What is Oryzanol?

Is it Safe?

The Main Source?

Effect on the body in General?

Effective dosage of Oryzanol?

 

What is Oryzanol?

It is a nutrient with a strange sounding name that occurs naturally in many plants, especially the rice plant. The Botanical name for rice is Oryza sativa, from which oryzanol gets its name.

The chemical structure is that of two molecules in one, first a plant sterol and second ferulic acid. The sterol (triterpenyl alcohol) is the largest part of the molecule. Hormones such as testosterone, estrogen, progesterone, DHEA and corticosteroids, etc. are derived from cholesterol and can be thought of as modified sterols1. For this reason you may
consider Oryzanol as a universal hormone precursor.

Ferulic acid is one of the hydroxycinnamic acids, a subgroup of plant phenolic acids2. In its purified state, it tastes and smells like cinnamon. Ferulic acid is a precursor for lignin, the polymer that makes up most physical support structures of plants. In rice, ferulic acid is added on to sterols, forming oryzanol. In other plants it is bound to sugars, cell walls,
cellulose, etc., as well as being found in its free form3.

Oryzanol Component of Rice Bran Oil was first presumed to be a single component. But later it was determined to be a fraction containing ferulate (4-Hydroxy-3 Metoxy Cinnamic Acid) esters of Triterpene Alcohols and plant sterols. Cycloartenyl ferulate, campesteryl Ferulate, 24-methylenecycloartanyl ferulate, Sitosteryl Ferulate are the major components and account for 80 percent Oryzanol.

There is no conclusive evidence of the presence of oryzanol in any other plant than rice. This does not mean rice is the only source of oryzanol in nature; methods of plant analysis for compounds similar to oryzanol usually include hydrolysis, which could easily destroy it leaving sterols and ferulic acid as end products. Since rice is a plentiful and economic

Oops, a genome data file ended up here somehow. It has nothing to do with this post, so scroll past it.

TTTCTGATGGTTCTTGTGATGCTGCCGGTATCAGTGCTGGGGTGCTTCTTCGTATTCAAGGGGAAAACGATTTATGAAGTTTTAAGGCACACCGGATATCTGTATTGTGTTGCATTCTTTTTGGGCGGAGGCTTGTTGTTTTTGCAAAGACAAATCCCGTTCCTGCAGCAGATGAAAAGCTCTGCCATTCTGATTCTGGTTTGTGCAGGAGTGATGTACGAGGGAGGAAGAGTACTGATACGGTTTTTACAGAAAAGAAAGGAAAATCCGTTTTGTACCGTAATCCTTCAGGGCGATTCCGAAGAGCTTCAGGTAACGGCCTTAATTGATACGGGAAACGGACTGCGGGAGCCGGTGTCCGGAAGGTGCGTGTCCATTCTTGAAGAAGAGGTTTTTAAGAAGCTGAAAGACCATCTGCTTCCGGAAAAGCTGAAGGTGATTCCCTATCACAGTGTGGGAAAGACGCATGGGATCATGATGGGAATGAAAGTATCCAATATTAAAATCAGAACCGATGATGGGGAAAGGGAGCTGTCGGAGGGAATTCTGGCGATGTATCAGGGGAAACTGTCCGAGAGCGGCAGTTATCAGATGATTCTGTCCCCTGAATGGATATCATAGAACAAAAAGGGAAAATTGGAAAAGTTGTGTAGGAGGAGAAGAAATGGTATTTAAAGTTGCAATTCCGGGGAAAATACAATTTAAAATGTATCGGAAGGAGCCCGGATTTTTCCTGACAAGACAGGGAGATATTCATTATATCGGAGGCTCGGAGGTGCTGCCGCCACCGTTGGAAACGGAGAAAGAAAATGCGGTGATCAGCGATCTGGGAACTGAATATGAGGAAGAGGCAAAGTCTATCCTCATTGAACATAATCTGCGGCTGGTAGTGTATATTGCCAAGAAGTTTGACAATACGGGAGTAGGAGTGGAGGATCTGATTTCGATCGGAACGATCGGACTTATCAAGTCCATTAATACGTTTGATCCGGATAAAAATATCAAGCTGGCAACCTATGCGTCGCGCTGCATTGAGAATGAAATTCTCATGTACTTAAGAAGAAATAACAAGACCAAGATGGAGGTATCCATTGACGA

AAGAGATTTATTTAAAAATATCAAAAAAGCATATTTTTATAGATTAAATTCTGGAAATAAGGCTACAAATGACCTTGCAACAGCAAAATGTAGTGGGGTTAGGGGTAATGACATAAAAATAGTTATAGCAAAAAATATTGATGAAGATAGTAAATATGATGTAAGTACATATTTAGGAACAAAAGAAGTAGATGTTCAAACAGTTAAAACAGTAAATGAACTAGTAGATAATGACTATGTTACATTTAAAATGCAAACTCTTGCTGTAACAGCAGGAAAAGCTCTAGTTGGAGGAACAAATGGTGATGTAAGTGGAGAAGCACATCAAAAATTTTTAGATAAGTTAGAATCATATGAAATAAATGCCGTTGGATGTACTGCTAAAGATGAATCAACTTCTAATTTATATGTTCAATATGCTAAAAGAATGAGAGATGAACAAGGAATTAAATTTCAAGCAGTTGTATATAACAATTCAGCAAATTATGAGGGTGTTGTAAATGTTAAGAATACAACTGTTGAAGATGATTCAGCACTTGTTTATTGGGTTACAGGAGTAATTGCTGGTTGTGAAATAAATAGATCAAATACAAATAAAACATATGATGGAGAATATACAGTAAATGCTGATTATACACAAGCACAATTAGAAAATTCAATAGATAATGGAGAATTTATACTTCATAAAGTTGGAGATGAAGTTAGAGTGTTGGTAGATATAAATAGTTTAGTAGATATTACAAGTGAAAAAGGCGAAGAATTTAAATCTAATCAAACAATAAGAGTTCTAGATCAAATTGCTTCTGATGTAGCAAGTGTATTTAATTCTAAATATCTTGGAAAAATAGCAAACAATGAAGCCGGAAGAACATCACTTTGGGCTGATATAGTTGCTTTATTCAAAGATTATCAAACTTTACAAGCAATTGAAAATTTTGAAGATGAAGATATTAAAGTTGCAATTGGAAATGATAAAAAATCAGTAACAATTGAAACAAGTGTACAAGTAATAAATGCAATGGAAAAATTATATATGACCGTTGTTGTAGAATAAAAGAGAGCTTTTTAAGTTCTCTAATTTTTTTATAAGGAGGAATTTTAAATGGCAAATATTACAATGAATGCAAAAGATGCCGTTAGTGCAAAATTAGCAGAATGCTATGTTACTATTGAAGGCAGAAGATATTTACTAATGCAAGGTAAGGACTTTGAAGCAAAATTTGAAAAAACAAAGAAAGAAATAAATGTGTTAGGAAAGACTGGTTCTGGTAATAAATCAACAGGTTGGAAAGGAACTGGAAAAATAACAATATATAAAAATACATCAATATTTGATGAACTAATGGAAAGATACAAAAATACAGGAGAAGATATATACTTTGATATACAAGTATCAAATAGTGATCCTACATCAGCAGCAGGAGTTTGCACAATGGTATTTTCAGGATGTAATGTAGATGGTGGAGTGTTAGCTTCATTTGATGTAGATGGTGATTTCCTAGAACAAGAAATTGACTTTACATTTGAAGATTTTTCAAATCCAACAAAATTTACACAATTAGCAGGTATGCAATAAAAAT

source of the nutrient there is not much incentive to do a systematic search for alternative sources.

Records indicate the Japanese were the first to isolate oryzanol from Rice Bran in 1943.
Today, rice is still the only known source of the nutrient.

 


 

Is it Safe?

A long history of rice consumption by man and animals would suggest that gamma oryzanol does not cause much, if any toxicity. Still, Japanese companies have conducted safety tests on gamma oryzanol to satisfy Japanese government regulations regarding food additives and supplements. These tests began with determining if gamma oryzanol is toxic to animals by injecting ever increasing doses to arrive at the LD50 (lethal dose for 50% of the test animals). Such tests have revealed an acute LD50 of greater than 30gm/kg for mice, which would be equivalent to an average adult being injected with over 2100 grams (about 4 pounds) and surviving, meaning gamma oryzanol is extremely NON-
TOXIC!4 Furthermore, feeding large daily doses to baby mice and chicks led to no harmful effects and even caused an increase in body weight over controls. Thus Safe!


 

The Main Source?

Oryzanol was first isolated from Rice Bran Oil and this oil remains the best natural source for the compound. Various methods for its isolation have been described in Literature. The most economically viable raw material for isolation of oryzanol is the soap stock/acid oil obtained as a by-product during chemical/alkali refining of this Oil and the other being Physically refined Rice Bran Oil as that also retains 85-90% of oryzanol content in it.


 

Effect on the body in General?

 


 

Effective dosage of Oryzanol?

Clinical trials conducted in Japan have shown that 300 mg per day is the effective dose of Oryzanol.

Clinical Trials to study the Pharmacological effects of ‘ORYZANOL’

Study Component Daily Dose Study Design(Study Duration) Number of Subjects Pharmacological effect Ref.
Oryzanol 300 mg RCT*(8 weeks) 40 Post- menopausal women TC, LDL-C, TG, Lipid peroxides, HDL-C Ishihara M, Ito , Nakakita T, Maehama T, Hieda S, Yamamoto K and Ueno N
Nippon SankaFujinkaGokkaiZasshi, 34 (1982) 243-251
  300 mg RCT*(8 weeks) 80 Post- menopausal women TC, LDL-C, TG, Lipid peroxides, HDL-C Ishihara, 1984 Asia Oceania J ObstetGynecol 1984;10:317
  300 mg RCT*(13 weeks) 80 Hyper- cholesterolemics TC, LDL-C, TG, Yoshino G, Kazumi T, Amano M, Tateiwa M, Yamasaki T, Takashima S, Iwai M, Hatanaka H & Baba S, CurrTher Res, 45 (1989) 975
  300 mg RCT*(8 weeks) 20 Hyper- cholesterolemics TC, LDL-C, TG, Apolipoprotein B, Sasaki J, Takada Y &Handa K 1990
ClinTherap, 12 (1990) 263-268
  300 mg RCT*(8 weeks) 8 Hypothyroid Patients TSH Shimomura Y, Kobayashi I, Maruto S, Ohshima K, Mori M, Kamio N, Fukuda Endocrinologia Japonica [1980, 27(1):83-86]

TC - Total Cholesterol
LDL - Low Density lipoprotein
TG – Triglycerides
HDL- High Density Lipoprotein
TSH- Thyroid Stimulating Hormone